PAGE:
A prominent economist destroyed the argument against rehoming refugees across Europe

Europe is in the midst of the worst refugee crisis since World War II.

Both politicians and the voting public are concerned that the cost of rehoming them will take a toll on the economy of the countries providing them with shelter.

But former economic adviser to the president of the European Commission Philippe Legrain just destroyed that argument.

Legrain said in his report for charity The Tent Foundation, entitled “Refugees Work: A Humanitarian Investment That Yields Economic Dividends,” that “investing one euro in welcoming refugees can yield nearly two euros in economic benefits within five years.”

In other words, refugees would be able to repay all the money spent on rehoming them in a country twice over in just five years. While it might require some initial investment, there will be decent returns in just a few years’ time.

Legrain said they would be able to do this by doing the jobs that a lot of the European workforce doesn’t want to do (emphasis ours):

Refugees can contribute economically in many ways: as workers of all skill levels, entrepreneurs, innovators, taxpayers, consumers and investors.

Their efforts can help create jobs, raise the productivity and wages of local workers, lift capital returns, stimulate international trade and investment, and boost innovation, enterprise and growth. From a global perspective, enabling people to move to more technologically advanced, politically stable and secure countries boosts their economic opportunities and world output.

Once refugees start working, this investment may yield seven additional dividends.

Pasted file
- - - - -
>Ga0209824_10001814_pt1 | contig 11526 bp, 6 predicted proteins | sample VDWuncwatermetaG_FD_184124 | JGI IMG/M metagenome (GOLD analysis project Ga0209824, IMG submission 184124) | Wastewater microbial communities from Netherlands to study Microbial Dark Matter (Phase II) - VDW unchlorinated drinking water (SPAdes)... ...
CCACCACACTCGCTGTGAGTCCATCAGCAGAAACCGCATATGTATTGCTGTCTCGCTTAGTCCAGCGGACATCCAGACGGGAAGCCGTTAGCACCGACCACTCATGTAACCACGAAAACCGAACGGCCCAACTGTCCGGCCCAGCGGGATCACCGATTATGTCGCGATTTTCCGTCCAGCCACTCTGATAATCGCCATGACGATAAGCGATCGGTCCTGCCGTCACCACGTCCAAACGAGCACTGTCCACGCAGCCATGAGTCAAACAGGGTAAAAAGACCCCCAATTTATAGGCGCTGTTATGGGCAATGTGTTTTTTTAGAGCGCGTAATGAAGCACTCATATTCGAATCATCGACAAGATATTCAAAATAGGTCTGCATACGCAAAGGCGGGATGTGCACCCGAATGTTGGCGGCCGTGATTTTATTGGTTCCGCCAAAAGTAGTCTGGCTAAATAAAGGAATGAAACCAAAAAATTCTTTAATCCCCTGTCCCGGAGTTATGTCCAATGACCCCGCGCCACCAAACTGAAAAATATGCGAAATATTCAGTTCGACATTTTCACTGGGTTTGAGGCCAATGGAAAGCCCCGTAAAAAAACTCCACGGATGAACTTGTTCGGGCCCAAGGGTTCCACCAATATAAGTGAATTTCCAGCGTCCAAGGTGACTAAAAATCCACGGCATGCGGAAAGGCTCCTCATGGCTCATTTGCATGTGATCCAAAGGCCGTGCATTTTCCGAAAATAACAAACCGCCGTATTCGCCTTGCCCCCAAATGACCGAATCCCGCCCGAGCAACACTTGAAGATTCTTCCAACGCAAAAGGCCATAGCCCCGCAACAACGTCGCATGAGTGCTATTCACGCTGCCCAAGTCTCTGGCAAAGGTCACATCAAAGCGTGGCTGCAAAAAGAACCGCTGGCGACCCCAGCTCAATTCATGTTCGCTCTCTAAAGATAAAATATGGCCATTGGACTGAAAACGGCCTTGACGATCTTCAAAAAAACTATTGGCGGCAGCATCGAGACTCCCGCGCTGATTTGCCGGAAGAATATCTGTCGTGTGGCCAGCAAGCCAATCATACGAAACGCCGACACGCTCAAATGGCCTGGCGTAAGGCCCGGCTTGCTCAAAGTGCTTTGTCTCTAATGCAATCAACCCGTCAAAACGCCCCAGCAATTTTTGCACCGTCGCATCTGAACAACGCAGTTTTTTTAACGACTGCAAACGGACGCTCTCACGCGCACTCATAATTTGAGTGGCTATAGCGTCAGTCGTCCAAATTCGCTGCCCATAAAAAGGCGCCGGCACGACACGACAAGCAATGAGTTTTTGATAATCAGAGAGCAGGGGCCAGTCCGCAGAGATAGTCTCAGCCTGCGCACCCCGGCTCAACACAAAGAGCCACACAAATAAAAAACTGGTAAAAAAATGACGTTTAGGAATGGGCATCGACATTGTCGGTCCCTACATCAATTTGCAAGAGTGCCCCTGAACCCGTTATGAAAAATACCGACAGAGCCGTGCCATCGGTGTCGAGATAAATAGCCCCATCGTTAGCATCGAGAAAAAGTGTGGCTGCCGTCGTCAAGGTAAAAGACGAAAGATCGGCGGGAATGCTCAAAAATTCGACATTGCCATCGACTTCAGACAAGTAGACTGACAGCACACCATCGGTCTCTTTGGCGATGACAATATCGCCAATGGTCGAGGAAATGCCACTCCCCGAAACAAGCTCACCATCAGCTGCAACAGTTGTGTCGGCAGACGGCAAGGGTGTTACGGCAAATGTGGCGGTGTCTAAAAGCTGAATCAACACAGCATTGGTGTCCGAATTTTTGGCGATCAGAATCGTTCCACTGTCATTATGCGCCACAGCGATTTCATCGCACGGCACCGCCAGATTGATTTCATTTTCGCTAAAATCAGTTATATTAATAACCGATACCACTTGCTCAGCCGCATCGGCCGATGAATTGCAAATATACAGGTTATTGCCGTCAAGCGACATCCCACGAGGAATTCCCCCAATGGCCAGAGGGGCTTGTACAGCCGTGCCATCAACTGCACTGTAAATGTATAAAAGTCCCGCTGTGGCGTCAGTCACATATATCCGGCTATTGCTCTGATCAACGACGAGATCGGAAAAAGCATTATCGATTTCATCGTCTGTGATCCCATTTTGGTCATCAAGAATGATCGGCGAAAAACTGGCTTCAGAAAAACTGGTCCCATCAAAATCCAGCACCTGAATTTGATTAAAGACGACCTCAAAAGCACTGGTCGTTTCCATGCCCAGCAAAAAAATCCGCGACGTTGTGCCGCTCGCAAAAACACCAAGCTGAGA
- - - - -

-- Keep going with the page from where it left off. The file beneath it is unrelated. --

Some refugees do dirty, difficult, (relatively) dangerous and dull (4D) jobs that locals spurn, such as cleaning offices and caring for the elderly, which is the fastest area of employment growth in advanced economies. This 4D dividend enables locals to do higher-skilled and better-paid jobs that they prefer.

Initially, countries will have to invest in rehoming and integrating refugees into the economy. Legrain said The International Monetary Fund estimated that “additional spending in the EU on refugees of 0.09% of gross domestic product (GDP) in 2015 and 0.11% in 2016 will raise its GDP by 0.13% by 2017.”

“Add in the boost to the economy from refugees working and GDP could be 0.23% higher by 2020: a total increase of 0.84% of GDP between 2015 and 2020.”

However, the report is based on the assumption that all the refugees will join the workforce.

Germany is taking in the largest amount of refugees out of the European Union at around with 600,000 migrants arriving this year, 400,000 next year, and 300,000 in each of the following years.

Germany’s government expects to spend around €93.6 billion (£73.14 billion, $105.61 billion) by the end of 2020 on costs related to the refugee crisis, said a report by German magazine Der Spiegel, citing a draft from the federal finance ministry for negotiations with the country’s 16 states.

Out of that amount, only 55% are expected to have a job after five years. That leaves 45% that will depend on the state for handouts. The report estimated that €25.7 billion would be needed for jobless payments, rent subsidies, and other benefits for recognised asylum applicants by the end of 2020.

Another €5.7 billion would be needed for language courses and €4.6 billion would be required for measures to help migrants get jobs.

However, Legrain outlined in his report just how beneficial it is for Germany to welcome lots of refugees, even in the most pessimistic scenario (see the chart).

Legrain said in his report that “the key message of this study is that policymakers and practitioners should stop considering refugees as a ‘burden’ to be shared, but rather as an opportunity to be welcomed. With a suitable upfront investment and wise policies, welcoming refugees can yield substantial economic dividends.”

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